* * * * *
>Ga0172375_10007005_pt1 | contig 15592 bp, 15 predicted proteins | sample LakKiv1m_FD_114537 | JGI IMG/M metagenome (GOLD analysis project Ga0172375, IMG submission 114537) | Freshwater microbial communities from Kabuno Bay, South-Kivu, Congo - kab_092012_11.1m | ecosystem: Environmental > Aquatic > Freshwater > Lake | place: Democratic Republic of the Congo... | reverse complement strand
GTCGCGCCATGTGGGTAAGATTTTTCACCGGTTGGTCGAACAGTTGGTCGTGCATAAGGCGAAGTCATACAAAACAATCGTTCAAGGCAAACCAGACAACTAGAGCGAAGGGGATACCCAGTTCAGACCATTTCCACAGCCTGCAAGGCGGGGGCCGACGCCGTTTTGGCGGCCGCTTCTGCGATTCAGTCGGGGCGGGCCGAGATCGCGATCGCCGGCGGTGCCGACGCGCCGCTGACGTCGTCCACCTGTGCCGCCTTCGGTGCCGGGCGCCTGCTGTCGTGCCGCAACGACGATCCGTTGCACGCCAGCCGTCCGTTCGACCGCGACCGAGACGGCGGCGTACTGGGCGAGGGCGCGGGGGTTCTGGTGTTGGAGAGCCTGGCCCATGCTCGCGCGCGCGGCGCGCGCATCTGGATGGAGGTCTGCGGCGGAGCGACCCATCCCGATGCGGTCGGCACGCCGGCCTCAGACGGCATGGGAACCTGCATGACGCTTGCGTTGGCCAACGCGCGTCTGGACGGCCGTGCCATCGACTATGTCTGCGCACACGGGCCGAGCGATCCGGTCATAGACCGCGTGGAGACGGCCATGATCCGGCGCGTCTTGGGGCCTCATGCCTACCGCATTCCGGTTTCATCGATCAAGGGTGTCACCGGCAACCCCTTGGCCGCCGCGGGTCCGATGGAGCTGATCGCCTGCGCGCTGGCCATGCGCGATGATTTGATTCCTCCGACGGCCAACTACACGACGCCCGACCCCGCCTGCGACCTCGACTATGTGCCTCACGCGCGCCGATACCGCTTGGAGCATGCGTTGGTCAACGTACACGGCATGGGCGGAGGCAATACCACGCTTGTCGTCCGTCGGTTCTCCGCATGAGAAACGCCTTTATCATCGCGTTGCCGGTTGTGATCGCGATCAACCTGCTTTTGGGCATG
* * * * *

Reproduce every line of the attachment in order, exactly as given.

>Ga0172375_10007005_pt1 | contig 15592 bp, 15 predicted proteins | sample LakKiv1m_FD_114537 | JGI IMG/M metagenome (GOLD analysis project Ga0172375, IMG submission 114537) | Freshwater microbial communities from Kabuno Bay, South-Kivu, Congo - kab_092012_11.1m | ecosystem: Environmental > Aquatic > Freshwater > Lake | place: Democratic Republic of the Congo... | reverse complement strand
GTCGCGCCATGTGGGTAAGATTTTTCACCGGTTGGTCGAACAGTTGGTCGTGCATAAGGCGAAGTCATACAAAACAATCGTTCAAGGCAAACCAGACAACTAGAGCGAAGGGGATACCCAGTTCAGACCATTTCCACAGCCTGCAAGGCGGGGGCCGACGCCGTTTTGGCGGCCGCTTCTGCGATTCAGTCGGGGCGGGCCGAGATCGCGATCGCCGGCGGTGCCGACGCGCCGCTGACGTCGTCCACCTGTGCCGCCTTCGGTGCCGGGCGCCTGCTGTCGTGCCGCAACGACGATCCGTTGCACGCCAGCCGTCCGTTCGACCGCGACCGAGACGGCGGCGTACTGGGCGAGGGCGCGGGGGTTCTGGTGTTGGAGAGCCTGGCCCATGCTCGCGCGCGCGGCGCGCGCATCTGGATGGAGGTCTGCGGCGGAGCGACCCATCCCGATGCGGTCGGCACGCCGGCCTCAGACGGCATGGGAACCTGCATGACGCTTGCGTTGGCCAACGCGCGTCTGGACGGCCGTGCCATCGACTATGTCTGCGCACACGGGCCGAGCGATCCGGTCATAGACCGCGTGGAGACGGCCATGATCCGGCGCGTCTTGGGGCCTCATGCCTACCGCATTCCGGTTTCATCGATCAAGGGTGTCACCGGCAACCCCTTGGCCGCCGCGGGTCCGATGGAGCTGATCGCCTGCGCGCTGGCCATGCGCGATGATTTGATTCCTCCGACGGCCAACTACACGACGCCCGACCCCGCCTGCGACCTCGACTATGTGCCTCACGCGCGCCGATACCGCTTGGAGCATGCGTTGGTCAACGTACACGGCATGGGCGGAGGCAATACCACGCTTGTCGTCCGTCGGTTCTCCGCATGAGAAACGCCTTTATCATCGCGTTGCCGGTTGTGATCGCGATCAACCTGCTTTTGGGCATG